The Autumn of Prog.

As the chill of winter is beginning to make its presence felt and darkness descends upon the land, those of a certain age grow their hardy feathers and brave the cold evening air to pay homage to the gods of Prog who in their twilight years pedal their nostalgic wares with aplomb. Hey, I’m not knocking it in any way as I have nothing but admiration for them. I was recently fortunate enough to see Genesis before they were stricken by the cursed Covid and got the sense that this really is the beginning of the end for such an institution we know as Prog. As sad as this may sound it is also food for thought that the second wave of Prog born in the early 80’s is also steaming towards the finishing line at a rate of knots I care not to think about. Having reached the age where (to quote Billy Connolly) “I am starting to make noises when I stand up or raise myself from a seat” I constantly marvel at the agility of some aged rock/pop/Prog artists and admire their tenacity for putting on shows that can make grown men tearful.

Such events however can become too repetitious to stage annually with very little to define them from the previous years show. It is testament to how seriously some fans worship their chosen Prog god and even in their advancing years they are willing to travel many miles from their home at often great expense and of course run the risk getting Covid. Just how important the music and those who play it is to them is a wonderful thing! With this in mind I personally decided to give the annual Genesis revisited gigs so expertly played by Steve Hackett and accompanying minstrels a miss. Not because I don’t enjoy his playing as much as I used to or any such thing, it’s just that the ratio of his own music to the Genesis revisited part of the show is something I need a year out from. With two thirds of Emerson Lake and Palmer no longer with us and Phil Collins walking to his chair on stage using a walking stick it’s a bitter pill to have to swallow that the milage left in the classic Prog live music and events days are numbered. Some sprightly and others burned out the toll of their success etched upon their faces and in their failing voices it may be time for such bouts of nostalgia to be enjoyed in the comfort of your own home where toilet facilities are on hand without the que of folks of a similar age who need to relieve themselves of the overpriced alcohol bought at the bar on the way in. This is born out by artists like Fish who did the sensible thing (up to now) and retired gracefully keeping his limelight confined to his weekly Facebook Live and an appearance on gardener’s world.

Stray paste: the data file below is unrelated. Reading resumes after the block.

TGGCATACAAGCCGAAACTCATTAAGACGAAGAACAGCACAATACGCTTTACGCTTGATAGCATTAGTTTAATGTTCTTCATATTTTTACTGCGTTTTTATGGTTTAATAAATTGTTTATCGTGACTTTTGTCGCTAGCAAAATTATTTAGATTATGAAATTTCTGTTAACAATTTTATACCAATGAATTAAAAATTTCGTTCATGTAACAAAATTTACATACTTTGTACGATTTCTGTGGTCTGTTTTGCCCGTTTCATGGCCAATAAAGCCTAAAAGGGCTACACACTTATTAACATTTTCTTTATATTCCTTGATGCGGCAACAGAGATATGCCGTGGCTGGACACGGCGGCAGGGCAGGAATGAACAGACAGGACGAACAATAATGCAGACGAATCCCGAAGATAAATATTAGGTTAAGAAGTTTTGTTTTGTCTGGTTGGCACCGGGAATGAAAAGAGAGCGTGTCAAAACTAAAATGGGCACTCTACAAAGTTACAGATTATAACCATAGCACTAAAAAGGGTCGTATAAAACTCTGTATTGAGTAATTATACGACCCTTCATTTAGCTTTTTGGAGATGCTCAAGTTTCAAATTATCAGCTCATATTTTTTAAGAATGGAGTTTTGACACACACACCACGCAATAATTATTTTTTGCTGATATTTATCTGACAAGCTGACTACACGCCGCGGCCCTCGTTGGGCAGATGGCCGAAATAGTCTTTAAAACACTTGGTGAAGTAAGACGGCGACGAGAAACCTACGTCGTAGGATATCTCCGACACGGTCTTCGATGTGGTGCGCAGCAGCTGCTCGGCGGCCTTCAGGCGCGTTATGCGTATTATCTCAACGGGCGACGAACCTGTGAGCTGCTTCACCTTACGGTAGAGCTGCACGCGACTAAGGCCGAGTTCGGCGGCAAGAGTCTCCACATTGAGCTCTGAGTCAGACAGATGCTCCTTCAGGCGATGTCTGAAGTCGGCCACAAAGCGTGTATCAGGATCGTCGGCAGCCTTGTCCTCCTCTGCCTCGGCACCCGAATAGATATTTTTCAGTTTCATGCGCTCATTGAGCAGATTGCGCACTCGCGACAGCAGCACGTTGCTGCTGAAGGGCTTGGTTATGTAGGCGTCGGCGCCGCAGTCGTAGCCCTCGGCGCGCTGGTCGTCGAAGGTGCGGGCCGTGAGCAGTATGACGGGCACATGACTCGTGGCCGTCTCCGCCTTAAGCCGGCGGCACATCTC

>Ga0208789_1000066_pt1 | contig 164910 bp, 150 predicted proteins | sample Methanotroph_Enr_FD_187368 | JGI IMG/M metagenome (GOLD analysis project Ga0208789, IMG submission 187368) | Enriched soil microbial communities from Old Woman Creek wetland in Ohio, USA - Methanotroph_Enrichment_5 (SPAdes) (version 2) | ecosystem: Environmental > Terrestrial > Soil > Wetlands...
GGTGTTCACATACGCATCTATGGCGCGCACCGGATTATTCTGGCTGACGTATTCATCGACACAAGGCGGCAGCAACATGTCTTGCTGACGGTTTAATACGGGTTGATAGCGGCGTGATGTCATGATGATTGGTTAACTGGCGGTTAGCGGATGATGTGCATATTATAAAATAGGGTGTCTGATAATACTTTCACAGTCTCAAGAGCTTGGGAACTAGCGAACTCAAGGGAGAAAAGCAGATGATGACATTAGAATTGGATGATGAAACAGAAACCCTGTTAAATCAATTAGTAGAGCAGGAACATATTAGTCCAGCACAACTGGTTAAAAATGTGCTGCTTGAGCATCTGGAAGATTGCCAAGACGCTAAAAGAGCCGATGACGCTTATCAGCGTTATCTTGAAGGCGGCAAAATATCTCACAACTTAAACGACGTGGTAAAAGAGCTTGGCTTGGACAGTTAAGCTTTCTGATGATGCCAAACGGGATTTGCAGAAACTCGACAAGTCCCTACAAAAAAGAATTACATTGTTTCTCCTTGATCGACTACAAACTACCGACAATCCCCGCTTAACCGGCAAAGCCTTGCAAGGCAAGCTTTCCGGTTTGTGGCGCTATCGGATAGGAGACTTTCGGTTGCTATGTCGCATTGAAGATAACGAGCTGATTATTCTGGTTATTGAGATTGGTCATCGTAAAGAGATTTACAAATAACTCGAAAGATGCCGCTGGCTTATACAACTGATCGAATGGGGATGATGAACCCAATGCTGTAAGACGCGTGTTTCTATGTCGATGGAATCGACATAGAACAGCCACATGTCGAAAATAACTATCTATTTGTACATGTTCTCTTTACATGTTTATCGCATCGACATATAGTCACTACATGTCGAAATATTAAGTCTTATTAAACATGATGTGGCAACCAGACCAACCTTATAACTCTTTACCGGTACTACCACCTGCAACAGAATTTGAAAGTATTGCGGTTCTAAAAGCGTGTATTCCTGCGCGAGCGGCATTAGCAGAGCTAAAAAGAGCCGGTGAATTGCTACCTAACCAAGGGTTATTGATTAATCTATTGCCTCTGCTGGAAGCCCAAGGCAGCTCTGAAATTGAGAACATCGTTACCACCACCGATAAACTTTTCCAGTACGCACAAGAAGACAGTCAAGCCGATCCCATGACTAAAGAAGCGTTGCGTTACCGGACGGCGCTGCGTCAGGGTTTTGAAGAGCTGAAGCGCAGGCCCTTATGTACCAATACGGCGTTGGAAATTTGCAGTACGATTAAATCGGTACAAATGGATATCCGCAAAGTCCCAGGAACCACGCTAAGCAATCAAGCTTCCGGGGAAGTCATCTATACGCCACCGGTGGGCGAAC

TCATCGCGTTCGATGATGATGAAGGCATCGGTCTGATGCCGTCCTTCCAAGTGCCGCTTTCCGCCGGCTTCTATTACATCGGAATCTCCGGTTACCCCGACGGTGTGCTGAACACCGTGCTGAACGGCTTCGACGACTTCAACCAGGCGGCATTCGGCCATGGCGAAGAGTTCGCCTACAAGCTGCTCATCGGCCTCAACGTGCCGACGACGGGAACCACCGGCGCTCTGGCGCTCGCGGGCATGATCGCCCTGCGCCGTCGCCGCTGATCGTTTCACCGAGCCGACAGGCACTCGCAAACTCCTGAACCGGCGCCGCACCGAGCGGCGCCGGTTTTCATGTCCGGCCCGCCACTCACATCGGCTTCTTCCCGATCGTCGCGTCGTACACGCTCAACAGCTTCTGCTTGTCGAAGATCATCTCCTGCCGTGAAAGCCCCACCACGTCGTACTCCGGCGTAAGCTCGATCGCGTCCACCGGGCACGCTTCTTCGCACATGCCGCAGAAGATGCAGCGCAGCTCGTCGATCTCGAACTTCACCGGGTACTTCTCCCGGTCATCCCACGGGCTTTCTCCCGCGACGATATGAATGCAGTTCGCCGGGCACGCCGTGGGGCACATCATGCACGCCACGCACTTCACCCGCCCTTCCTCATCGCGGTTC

The enlightened amongst us see more milage in festivals like Summer’s End, HRH Prog and the Fusion events where some classic Prog stalwarts appear on the same bill as upcoming bands giving them a platform to share as the outgoing Meister’s give way to the incoming artistes who for the best part have youth on their side in comparison. As a musical style there is no shortage of talent to keep the more traditional format of Prog alive for a while but we as people born into a certain era have to admit that for many the clock is ticking and we must celebrate the greatness of the legends who gifted us the most enjoyable events of our lives. For the many, myself included, Prog is timeless much like classical music on which a lot of it was based and an element of our lives that we will take with us to our graves. Looking at the current music scene and the mobile device culture, it dawns on you how lucky we have been.  Prog on dudes!

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